Once you have settled in on your chosen location and your baits are set, I suggest running your reels with about 2kg of drag and in gear at all times. With the trap set, the waiting game begins. The first indications of a shark munching your bait will be as your rod gets that sharp telltale bounce and nods of a gummy on the chew. Always let the fish take its time and don’t be tempted to strike too early and pull the bait out of the fish’s mouth. Gently pick up the rod from the holder and wait patiently; let it load right up with weight before you set the hook. Once you have set the hook, the shark will run – let it go and don’t adjust the drag as you enjoy the sound of a screaming reel. There is just something about the sound of line being pulled under load across the guides of your rod that always brings a smile to the face and gets the heart pumping. The Gummy will stop – they always do, and turn up current heading straight towards the boat. Typically a Gummy will stay low in the water column and you will experience the occasional head shake and small run. Smoothly and calmly collect your line as the fish allows you to and use the rod to keep the fish moving forward. If you are erratic and aggressive in your actions the fish will panic which can cause them to roll resulting in break offs. It’s always best to fish a limited amount of rods; I fish 4 rods when targeting gummies. When you are hooked up, it’s best to bring the other rods in so they are out of the way. Tangling during a fight can cause a lot of headaches and the other rods could cut off your fish. This is extremely important when fishing with braided lines. Once you have your gummy on the surface and boat side, take your time and calmly guide it head first into the net. This is when the mayhem will commence and your Gummy will thrash violently in the net. Get your capture into the boat and if you intend to release it, try to stop it from thrashing around too much as they can do injury to themselves banging around the floor of your boat. As soon as the fish is boated get the other rods straight back into the water – it’s not uncommon to catch other gummies within a few minutes of each other.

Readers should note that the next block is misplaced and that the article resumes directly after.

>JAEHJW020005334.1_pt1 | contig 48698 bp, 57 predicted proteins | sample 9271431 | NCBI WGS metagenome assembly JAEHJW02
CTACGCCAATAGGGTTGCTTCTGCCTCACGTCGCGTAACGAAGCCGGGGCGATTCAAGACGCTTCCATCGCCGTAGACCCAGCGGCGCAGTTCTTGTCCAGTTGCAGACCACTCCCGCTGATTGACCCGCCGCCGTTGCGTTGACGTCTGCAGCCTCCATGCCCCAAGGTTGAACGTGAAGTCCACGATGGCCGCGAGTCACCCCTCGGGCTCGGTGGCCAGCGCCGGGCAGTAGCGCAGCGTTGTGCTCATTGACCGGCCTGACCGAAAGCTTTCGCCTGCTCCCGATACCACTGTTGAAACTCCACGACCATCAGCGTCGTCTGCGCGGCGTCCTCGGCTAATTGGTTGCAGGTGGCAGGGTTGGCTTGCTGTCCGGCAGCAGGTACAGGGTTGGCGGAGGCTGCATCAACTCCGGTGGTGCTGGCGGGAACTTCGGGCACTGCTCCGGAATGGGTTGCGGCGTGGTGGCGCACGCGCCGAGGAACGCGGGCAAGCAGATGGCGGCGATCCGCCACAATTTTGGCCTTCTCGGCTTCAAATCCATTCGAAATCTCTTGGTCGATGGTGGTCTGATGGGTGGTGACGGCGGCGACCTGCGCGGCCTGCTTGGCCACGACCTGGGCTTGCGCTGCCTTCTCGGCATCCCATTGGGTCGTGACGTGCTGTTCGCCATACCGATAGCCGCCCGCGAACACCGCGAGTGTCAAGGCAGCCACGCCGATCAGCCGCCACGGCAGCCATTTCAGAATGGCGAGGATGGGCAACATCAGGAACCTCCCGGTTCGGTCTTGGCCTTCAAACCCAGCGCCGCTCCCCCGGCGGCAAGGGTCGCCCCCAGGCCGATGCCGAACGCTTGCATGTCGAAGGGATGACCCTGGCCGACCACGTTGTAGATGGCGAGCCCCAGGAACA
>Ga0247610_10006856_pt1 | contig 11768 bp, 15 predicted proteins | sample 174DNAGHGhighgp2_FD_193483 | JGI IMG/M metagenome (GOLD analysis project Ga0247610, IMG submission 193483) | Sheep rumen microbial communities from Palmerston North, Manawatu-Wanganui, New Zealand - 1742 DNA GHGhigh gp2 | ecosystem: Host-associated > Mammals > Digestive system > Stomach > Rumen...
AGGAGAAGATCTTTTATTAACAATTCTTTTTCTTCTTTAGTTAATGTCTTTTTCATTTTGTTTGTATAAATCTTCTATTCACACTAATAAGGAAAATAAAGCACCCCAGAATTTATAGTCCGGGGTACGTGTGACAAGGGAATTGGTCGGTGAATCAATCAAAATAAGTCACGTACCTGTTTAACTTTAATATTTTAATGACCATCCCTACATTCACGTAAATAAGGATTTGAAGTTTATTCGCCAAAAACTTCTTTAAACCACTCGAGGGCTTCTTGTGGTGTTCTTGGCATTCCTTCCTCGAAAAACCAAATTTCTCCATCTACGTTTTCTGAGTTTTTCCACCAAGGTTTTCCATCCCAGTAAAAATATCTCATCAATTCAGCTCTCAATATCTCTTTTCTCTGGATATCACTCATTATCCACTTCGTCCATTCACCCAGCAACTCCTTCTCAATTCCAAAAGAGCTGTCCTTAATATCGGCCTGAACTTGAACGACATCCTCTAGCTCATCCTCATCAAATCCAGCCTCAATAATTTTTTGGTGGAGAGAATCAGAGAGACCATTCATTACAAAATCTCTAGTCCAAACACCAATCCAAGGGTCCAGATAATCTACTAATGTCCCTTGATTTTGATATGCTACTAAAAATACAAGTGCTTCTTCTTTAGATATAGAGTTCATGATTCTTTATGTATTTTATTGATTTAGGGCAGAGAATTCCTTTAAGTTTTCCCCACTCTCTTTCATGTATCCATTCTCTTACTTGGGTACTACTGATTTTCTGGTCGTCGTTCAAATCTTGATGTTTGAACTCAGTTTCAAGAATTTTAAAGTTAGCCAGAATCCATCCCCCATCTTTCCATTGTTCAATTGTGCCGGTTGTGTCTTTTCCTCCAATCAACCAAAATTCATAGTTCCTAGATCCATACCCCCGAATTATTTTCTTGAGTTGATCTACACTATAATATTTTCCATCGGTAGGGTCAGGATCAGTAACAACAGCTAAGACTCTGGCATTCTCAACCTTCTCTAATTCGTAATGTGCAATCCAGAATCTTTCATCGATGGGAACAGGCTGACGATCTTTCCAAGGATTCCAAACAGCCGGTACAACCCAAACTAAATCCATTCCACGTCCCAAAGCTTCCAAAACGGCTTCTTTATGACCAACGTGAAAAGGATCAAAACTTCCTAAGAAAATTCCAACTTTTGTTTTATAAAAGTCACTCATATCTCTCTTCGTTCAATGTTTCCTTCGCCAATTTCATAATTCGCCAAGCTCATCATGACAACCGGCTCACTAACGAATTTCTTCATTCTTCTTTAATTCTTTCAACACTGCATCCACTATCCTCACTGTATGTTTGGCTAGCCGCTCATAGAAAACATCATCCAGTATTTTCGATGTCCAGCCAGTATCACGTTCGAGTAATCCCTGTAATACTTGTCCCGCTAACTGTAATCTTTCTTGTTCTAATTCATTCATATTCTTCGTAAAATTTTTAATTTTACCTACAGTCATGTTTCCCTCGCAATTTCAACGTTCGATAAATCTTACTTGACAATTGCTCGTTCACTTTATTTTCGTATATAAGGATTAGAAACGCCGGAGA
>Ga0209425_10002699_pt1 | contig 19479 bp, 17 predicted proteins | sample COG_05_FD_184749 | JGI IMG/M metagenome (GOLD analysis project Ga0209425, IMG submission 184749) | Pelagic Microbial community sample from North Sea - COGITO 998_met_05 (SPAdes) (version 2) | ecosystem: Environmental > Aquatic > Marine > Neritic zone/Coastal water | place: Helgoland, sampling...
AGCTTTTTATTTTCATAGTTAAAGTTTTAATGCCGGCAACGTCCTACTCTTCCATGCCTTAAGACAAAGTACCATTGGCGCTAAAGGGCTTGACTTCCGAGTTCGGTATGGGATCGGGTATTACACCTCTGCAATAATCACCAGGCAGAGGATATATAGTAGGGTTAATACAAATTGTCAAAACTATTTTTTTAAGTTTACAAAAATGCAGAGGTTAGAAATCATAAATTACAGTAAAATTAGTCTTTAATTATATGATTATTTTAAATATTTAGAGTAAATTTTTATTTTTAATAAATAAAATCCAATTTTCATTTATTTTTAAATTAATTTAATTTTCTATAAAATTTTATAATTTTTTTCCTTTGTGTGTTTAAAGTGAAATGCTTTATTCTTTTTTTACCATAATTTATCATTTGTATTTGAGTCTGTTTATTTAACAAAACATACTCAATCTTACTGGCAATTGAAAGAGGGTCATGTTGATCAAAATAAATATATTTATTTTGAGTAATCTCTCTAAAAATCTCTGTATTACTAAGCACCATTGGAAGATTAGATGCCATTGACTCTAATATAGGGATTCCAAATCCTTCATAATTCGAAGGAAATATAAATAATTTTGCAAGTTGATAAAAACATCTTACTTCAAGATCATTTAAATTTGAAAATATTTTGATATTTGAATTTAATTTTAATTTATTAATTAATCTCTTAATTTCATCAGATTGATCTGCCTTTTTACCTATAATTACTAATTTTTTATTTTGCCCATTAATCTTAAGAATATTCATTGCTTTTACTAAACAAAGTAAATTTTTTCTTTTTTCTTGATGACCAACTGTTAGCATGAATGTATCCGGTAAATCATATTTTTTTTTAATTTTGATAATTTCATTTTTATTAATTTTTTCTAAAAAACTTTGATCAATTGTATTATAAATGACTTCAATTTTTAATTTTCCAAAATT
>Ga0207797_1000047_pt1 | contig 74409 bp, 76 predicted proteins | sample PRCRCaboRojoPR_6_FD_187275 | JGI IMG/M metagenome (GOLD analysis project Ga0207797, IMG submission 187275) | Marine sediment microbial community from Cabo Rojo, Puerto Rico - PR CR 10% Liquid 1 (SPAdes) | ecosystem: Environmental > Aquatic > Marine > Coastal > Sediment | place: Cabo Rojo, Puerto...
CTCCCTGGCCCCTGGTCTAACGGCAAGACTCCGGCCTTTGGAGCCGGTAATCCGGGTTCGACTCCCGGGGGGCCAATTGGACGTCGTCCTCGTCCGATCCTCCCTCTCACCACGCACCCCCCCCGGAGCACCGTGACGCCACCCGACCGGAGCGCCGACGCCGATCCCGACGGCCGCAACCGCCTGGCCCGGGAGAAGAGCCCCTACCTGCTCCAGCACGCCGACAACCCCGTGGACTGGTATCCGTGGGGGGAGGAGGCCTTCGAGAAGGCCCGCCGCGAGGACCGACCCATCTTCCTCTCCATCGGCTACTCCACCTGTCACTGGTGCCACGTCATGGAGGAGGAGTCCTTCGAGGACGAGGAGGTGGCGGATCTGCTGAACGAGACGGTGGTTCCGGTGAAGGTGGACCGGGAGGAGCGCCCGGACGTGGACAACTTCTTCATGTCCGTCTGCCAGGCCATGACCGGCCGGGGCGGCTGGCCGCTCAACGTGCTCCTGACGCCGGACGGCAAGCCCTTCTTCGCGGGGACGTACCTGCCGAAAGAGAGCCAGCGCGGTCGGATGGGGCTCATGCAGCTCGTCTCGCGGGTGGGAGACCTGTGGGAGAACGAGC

In winter, I make a few subtle changes when fishing for these magnificent fish. Once we have located our fishing spot (as described earlier), I fish right up until the end of the tide. If you are catching a lot of undesired species such as rays, skate, Port Jackson or draught board sharks, continue to fish through them until a gummy comes along, because at least you know you are in a feeding area. I have found that the best bight times have been an hour before sunset until a few hours after dark, it can be common to catch them in as shallow as 1.5m of water so land based is a definite option. We also decrease our bait size because there is less pickers like pinky snapper to destroy our baits so no need for the larger baits. Some great winter baits are small strips of fresh barracouta, squid with the odd piece of cured eel in the mix.
During the colder months, I prefer to fish the shallower areas in preference to the main channels. I believe that the gummies in these areas are more actively feeding and will hunt out your baits quicker. As always, give yourself plenty of room between yourself and others to increase your chances.
Now it’s up to you to use this new found knowledge and go hook up to the fish of your dreams as a big gummy takes the bait and hits the Nitro after burners.